A few weeks back we started a conversation on whether recruiting processes and systems are selecting or eliminating candidates. Our conclusion was that elimination is not the right way to recruit and a better selection process should start with better positioning of jobs to prospects. Selection needs to be based on ongoing engagement and an understanding of the ‘total addressable market’.
So what do we mean by the term ‘addressable market’ and how can we identify, understand and engage with an ‘addressable market’. Traditional recruiting has always worked on one principle: “Here is a job, apply for it”. A job posting has been the only “call to action” for Available candidates looking on job boards at that specific time the job was advertised. Whether they are active job seekers or passive job seekers has not really mattered to organisations. As such the current relationship between organisations and candidates is usually “apply or goodbye”. The conversation between recruiters and candidates has for long been unidirectional and that is not working for organisations. This could have major implications on how organisations can recruit for specialist positions, niche skills and leadership roles.
What we know today is that the job market has started to significantly shift from the organisation to the candidate especially for hard to fill positions that make a difference to business outcomes. What we also know is that most job searches (300+ million per month) start with search engines and 90% candidates don’t apply for an interesting job the first time they see it. That pretty much leaves organizations between and rock and you know what. But why are these statistics contradictory? People are looking for jobs but not applying for them. That doesn’t make sense. Does it? Well yes! The ‘addressable market’ consists of both, ‘active’ and passive job seekers i.e. the ones that are not really actively looking for a job but open to the possibility to evaluating an interesting and compelling offer.
Part of the answer may lie in organizations accepting some of the changes in the way talent is to be acquired especially with so many changes to the ‘Ways of Working’ as described in this Oxford Economics Study. http://www.oxfordeconomics.com/workforce2020 . A great place to start is to take the pressure off the application process and to engage with candidates for the future. Maybe recruiting could learn something from dating. Wow Relationship Science related to Recruiting? Ask yourself; When was the last time you went on a First Date and asked for a Hand in Marriage? Is it a similar type of life changing proposal of asking a person to commit to a job (as a currently passive candidate) on the first meeting?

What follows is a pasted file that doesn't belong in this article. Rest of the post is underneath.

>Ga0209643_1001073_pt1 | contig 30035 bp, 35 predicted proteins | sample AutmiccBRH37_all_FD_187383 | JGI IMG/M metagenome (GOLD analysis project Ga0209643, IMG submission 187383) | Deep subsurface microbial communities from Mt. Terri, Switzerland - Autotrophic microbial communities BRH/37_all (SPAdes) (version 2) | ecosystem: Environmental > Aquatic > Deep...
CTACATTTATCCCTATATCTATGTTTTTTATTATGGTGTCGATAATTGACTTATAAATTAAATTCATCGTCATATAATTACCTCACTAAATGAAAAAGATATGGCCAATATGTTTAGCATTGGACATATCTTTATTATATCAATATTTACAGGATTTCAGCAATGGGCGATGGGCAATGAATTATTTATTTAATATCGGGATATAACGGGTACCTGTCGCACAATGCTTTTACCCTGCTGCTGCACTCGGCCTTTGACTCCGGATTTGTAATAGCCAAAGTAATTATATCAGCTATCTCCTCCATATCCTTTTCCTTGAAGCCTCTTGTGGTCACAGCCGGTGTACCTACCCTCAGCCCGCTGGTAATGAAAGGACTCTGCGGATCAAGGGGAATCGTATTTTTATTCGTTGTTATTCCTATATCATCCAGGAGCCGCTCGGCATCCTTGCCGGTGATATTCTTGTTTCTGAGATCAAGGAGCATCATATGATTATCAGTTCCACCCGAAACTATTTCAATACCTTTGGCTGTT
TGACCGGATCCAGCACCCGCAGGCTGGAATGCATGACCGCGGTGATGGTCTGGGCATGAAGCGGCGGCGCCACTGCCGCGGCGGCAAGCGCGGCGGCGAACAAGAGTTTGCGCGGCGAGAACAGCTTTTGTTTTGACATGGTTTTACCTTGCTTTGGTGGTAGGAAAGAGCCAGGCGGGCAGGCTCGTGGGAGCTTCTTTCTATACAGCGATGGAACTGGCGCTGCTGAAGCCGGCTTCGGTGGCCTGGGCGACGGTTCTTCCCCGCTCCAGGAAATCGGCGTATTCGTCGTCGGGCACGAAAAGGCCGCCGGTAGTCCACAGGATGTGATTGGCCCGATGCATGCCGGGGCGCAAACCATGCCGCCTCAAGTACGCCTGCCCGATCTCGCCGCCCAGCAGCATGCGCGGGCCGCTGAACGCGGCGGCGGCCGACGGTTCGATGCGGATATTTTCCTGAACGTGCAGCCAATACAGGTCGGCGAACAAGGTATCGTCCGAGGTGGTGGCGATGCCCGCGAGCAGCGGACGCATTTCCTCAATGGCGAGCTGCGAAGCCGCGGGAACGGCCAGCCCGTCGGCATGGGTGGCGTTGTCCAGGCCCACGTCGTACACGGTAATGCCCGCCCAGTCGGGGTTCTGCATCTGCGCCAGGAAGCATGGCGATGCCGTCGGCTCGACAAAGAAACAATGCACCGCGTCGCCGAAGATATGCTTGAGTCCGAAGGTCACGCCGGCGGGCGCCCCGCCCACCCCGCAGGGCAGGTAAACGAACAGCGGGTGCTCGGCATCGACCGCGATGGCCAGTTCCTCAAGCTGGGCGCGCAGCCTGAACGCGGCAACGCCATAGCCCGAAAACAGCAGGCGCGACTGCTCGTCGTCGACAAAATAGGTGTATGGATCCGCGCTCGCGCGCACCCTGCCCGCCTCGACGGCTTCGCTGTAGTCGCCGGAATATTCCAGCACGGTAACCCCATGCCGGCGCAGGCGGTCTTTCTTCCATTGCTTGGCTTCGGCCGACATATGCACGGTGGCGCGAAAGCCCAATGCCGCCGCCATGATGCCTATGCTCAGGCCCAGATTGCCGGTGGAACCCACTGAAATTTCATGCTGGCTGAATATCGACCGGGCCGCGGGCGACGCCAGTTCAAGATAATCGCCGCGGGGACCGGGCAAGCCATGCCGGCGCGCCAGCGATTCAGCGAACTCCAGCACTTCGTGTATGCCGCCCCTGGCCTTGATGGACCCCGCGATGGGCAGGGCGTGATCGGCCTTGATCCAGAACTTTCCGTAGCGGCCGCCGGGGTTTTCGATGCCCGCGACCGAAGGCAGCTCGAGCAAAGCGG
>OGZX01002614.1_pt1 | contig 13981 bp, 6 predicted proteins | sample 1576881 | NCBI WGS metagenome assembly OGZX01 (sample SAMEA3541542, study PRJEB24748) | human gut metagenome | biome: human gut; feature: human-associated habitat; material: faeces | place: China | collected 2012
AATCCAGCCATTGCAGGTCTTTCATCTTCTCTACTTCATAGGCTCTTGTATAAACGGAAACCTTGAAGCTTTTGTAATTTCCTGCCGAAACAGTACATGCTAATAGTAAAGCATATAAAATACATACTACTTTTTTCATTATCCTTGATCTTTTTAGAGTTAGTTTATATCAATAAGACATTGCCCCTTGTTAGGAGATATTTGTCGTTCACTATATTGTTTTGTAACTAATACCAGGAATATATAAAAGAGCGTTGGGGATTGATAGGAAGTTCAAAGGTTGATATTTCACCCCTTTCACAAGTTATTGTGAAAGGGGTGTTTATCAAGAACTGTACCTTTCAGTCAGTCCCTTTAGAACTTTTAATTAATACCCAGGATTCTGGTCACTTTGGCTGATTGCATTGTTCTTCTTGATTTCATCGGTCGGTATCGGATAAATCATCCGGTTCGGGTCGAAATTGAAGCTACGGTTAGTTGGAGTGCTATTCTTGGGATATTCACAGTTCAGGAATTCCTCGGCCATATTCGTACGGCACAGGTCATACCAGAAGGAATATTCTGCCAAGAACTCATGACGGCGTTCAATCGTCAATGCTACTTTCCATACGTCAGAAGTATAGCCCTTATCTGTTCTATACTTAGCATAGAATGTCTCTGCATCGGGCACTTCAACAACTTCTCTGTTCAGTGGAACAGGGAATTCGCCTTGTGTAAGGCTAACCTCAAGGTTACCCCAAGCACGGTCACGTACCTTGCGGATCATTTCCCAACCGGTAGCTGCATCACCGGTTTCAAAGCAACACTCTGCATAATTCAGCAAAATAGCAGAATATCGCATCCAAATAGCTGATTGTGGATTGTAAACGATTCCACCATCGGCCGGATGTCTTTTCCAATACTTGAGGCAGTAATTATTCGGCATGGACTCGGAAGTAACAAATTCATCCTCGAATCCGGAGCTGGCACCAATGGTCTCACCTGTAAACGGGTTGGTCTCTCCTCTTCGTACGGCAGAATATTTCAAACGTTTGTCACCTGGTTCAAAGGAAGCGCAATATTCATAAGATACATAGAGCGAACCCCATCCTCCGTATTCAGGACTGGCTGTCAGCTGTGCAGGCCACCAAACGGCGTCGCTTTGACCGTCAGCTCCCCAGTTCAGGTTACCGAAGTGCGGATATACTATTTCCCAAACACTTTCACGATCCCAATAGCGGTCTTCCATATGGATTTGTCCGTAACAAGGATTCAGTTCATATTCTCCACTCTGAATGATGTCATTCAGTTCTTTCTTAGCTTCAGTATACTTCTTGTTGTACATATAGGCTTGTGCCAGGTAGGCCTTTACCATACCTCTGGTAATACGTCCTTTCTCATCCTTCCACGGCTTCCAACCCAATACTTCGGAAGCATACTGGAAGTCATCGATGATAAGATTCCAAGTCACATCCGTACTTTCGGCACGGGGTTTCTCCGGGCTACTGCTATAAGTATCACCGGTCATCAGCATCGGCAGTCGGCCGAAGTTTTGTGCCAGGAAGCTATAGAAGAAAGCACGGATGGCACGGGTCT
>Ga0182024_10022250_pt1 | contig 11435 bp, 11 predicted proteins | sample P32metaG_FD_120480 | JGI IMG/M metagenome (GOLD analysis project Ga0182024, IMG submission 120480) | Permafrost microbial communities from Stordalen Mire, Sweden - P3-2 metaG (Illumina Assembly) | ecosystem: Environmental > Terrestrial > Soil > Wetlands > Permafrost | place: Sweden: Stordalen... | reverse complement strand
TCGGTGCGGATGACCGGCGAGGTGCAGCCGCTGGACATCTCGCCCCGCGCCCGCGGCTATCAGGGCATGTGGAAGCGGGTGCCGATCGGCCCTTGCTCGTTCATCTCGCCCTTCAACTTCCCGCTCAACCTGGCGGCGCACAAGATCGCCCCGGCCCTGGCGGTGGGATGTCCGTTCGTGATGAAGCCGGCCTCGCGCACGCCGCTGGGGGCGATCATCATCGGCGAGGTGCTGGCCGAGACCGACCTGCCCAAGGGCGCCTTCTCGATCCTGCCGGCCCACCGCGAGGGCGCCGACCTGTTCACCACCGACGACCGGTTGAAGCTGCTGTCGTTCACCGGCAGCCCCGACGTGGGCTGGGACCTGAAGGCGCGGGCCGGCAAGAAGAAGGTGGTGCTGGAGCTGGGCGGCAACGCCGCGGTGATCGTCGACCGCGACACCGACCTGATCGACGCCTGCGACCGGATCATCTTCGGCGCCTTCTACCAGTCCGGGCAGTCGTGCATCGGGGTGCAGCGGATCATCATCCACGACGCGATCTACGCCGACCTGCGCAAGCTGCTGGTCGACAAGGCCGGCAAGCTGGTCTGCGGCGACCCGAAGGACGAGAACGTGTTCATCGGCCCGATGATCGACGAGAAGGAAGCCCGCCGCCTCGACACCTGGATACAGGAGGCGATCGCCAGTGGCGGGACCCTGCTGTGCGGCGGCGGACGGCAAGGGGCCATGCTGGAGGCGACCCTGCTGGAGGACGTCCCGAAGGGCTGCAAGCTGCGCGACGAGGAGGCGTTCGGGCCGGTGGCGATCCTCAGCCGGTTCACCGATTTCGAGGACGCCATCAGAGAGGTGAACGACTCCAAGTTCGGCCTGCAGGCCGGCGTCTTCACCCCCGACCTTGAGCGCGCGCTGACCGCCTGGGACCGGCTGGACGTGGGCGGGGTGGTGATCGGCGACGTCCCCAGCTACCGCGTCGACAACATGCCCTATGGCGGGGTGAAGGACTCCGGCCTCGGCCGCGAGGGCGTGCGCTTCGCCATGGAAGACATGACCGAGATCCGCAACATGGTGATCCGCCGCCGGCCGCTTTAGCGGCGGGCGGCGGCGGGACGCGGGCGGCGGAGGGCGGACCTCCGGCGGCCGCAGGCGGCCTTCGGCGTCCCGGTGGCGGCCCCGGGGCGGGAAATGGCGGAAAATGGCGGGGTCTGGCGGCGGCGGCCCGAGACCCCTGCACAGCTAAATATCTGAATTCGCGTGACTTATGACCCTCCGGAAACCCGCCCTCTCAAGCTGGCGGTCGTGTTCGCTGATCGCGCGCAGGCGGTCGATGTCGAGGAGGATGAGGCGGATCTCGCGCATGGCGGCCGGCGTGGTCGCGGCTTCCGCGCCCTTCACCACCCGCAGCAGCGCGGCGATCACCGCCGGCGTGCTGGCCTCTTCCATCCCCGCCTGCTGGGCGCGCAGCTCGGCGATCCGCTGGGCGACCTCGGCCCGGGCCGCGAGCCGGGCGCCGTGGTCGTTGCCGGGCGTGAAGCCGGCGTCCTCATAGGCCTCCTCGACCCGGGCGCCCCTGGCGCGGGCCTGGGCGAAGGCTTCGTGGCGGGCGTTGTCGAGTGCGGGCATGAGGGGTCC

Applying for a job doesn’t and shouldn’t have to be the only option for prospects. Many times, it’s just that people want to know more about your company, your job, the opportunities, but they don’t necessarily want to apply immediately. At that point you still need to engage those people by giving them a look at your ‘EVP’, your ‘Featured Careers’ and a Secondary Call to Action as in “Join our Talent Community”. Organisations need to capture and engage passive prospects, keep them and make your offer compelling for them to want to act. A ‘nurture’ program like a “loyalty program” to build relationships. That’s where a Talent Community can help build relationships that are mutually beneficial to both candidate and organisation.
Research from SAP’s Performance Benchmarking studies suggests that there is 20% lower time to hire and 32% lower cost per hire for organisations in Asia Pacific where external and internal applicants are able to place themselves in a talent pipeline according to their own interests or goals.
A Talent Community elevates the discussion between a candidate (active or passive) and an organization. It gives an opportunity for both sides to understand what they want from the other. “More like ‘dating’ then a proposal on the first date”.
A simplified entry into a talent community and subsequent leaving of your ‘business card’ gives organisations the ability to position the ‘optimal’ job to candidates at the ‘optimal’ time based on what the candidate are specifically seeking. Don’t ask for an ‘application’ ASK ‘to commence an engagement’.